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Ultra low-cost smartphone attachment measures blood pressure at home

Image of a hand pressing its thumb into a black plastic cell phone attachment.

Enlarge / The BPClip in action. (credit: Yinan Xuan et al.)

Given that 47 percent of adults in the US alone have hypertension, keeping on top of your blood pressure readings is a smart thing to do. And doing so could become much more convenient, requiring nothing more than your phone and an $0.80 piece of plastic, thanks to new research from the University of California, San Diego.

The school’s device, called BPClip, gives broadly comparable readings to those taken with a traditional cuff but functions as a simple cell phone attachment. It relies on the flashlight and the smartphone’s camera—along with some simple physics.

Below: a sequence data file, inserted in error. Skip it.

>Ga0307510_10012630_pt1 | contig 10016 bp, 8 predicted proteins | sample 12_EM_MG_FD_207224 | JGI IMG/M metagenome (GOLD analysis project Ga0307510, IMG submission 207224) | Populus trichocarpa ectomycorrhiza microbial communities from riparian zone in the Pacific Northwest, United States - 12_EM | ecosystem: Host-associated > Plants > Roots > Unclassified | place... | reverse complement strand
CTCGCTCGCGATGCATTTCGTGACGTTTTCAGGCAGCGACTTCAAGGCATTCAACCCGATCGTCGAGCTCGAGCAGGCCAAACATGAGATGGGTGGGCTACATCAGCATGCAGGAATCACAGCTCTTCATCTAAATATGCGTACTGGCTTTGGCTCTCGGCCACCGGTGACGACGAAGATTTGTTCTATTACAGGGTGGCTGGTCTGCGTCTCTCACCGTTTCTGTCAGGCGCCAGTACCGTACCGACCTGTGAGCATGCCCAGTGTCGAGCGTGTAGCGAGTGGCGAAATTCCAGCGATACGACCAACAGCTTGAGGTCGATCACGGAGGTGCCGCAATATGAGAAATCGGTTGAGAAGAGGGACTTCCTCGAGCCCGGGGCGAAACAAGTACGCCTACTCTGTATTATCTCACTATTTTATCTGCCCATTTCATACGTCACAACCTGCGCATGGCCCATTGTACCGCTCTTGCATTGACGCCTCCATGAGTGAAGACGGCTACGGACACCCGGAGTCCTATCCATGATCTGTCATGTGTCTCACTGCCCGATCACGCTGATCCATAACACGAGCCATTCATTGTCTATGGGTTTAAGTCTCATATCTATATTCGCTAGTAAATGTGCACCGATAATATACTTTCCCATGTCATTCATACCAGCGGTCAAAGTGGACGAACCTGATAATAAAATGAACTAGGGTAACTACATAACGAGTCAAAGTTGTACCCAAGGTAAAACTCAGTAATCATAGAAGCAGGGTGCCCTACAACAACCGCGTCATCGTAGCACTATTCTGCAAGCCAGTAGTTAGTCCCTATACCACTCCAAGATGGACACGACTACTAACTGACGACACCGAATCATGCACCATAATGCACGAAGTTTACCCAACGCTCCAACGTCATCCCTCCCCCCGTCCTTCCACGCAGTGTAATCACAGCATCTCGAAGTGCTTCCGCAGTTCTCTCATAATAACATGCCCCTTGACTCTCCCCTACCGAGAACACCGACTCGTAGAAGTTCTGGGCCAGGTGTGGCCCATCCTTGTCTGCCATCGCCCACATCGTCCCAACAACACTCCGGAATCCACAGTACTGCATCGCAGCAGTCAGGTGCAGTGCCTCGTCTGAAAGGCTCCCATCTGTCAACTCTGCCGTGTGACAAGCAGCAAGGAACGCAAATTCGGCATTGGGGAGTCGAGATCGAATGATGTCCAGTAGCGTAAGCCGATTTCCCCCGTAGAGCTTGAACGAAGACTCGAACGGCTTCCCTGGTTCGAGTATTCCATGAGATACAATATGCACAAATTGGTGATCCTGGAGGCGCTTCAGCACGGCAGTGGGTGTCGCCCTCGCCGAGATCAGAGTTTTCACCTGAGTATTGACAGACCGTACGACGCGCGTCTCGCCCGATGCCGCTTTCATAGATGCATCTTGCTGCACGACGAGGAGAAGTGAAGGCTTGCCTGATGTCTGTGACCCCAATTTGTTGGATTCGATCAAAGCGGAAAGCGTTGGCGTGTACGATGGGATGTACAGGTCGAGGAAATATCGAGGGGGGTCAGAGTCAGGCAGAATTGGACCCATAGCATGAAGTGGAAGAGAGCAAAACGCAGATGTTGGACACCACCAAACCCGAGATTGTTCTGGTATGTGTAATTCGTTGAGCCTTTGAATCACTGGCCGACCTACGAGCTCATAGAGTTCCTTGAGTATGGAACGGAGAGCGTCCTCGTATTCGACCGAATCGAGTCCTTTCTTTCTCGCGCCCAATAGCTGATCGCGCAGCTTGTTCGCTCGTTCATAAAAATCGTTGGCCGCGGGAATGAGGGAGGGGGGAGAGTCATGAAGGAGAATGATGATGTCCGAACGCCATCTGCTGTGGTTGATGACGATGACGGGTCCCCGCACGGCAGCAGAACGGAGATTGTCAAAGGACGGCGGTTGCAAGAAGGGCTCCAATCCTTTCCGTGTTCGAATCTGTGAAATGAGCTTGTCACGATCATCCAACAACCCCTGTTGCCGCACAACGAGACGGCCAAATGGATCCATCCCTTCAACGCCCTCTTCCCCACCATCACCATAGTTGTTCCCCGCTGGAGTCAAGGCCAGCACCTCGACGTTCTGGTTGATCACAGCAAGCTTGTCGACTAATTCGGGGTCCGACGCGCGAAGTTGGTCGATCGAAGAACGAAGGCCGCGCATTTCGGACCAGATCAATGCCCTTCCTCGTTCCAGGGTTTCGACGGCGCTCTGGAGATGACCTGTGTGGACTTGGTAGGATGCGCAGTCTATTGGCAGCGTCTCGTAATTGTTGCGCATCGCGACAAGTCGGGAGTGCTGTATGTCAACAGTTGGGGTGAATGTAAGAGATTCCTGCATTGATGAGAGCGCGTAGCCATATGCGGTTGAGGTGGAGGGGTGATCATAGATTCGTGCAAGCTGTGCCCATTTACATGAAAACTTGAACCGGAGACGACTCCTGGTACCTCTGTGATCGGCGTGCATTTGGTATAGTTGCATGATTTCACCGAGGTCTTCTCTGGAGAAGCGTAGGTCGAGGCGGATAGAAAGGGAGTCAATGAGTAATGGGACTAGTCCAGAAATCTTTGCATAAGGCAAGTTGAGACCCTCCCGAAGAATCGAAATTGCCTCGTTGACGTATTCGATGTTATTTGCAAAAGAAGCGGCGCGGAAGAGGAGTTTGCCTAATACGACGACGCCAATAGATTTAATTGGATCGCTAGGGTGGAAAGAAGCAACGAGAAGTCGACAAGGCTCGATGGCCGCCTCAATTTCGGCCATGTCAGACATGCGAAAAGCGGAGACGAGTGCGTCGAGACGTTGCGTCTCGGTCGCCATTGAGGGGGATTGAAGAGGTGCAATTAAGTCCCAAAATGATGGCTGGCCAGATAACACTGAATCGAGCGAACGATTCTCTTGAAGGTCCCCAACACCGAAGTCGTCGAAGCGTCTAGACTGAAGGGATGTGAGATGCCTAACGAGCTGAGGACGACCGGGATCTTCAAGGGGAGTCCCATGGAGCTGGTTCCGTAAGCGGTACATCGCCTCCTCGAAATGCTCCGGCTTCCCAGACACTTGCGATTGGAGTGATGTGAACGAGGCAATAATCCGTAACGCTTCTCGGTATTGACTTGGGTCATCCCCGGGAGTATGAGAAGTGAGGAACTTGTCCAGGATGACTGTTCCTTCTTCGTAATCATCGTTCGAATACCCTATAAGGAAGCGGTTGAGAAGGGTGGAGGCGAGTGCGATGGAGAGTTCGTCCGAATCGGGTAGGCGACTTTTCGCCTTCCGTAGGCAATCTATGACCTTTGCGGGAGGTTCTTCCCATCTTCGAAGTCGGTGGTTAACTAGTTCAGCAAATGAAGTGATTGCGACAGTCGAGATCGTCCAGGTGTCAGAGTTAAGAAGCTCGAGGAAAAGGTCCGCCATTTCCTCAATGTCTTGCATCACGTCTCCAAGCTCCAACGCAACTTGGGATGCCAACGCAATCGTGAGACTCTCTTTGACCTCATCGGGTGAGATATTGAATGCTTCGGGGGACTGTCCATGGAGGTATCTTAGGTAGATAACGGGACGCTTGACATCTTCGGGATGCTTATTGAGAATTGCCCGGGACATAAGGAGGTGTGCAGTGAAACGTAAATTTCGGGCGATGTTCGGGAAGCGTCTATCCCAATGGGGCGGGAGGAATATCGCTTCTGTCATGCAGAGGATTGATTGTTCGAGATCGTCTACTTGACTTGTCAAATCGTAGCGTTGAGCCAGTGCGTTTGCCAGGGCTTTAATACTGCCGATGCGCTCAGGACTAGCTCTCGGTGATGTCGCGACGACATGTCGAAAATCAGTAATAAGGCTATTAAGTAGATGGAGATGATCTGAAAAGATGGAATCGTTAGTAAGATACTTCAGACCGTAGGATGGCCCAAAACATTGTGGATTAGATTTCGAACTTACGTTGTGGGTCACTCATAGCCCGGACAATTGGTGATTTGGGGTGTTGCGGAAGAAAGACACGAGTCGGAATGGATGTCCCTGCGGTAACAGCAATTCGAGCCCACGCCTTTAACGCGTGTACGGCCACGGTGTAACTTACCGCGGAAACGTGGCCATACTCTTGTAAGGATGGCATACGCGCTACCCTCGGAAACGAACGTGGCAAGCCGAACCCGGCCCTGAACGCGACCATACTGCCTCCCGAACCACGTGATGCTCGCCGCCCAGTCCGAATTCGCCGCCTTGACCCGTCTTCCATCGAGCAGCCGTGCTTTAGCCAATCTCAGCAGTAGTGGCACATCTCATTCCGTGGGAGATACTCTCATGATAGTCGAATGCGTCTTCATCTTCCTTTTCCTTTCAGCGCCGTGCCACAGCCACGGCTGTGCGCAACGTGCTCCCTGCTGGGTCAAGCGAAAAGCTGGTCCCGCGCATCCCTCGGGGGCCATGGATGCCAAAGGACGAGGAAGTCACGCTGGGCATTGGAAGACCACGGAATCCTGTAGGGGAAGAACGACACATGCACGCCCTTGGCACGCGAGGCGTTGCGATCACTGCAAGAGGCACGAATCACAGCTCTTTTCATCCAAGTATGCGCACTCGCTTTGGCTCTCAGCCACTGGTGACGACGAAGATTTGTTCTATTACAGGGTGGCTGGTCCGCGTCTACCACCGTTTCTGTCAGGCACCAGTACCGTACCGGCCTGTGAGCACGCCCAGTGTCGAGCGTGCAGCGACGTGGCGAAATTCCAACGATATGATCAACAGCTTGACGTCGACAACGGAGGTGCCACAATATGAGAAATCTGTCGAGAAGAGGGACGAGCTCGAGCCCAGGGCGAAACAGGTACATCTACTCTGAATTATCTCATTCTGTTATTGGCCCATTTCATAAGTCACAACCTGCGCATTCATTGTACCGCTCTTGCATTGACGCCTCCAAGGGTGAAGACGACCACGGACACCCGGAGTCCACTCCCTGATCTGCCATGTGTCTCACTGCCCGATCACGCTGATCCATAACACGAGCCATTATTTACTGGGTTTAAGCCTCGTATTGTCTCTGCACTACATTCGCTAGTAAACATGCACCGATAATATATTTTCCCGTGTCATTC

BPClip consists of a plastic clip with a spring mechanism that lets the user squeeze the device and two light channels: one to direct a flashlight to your finger and the other to direct the reflected light to the camera for image processing. A custom-made Android app handles the data processing and guides users through the measurement.

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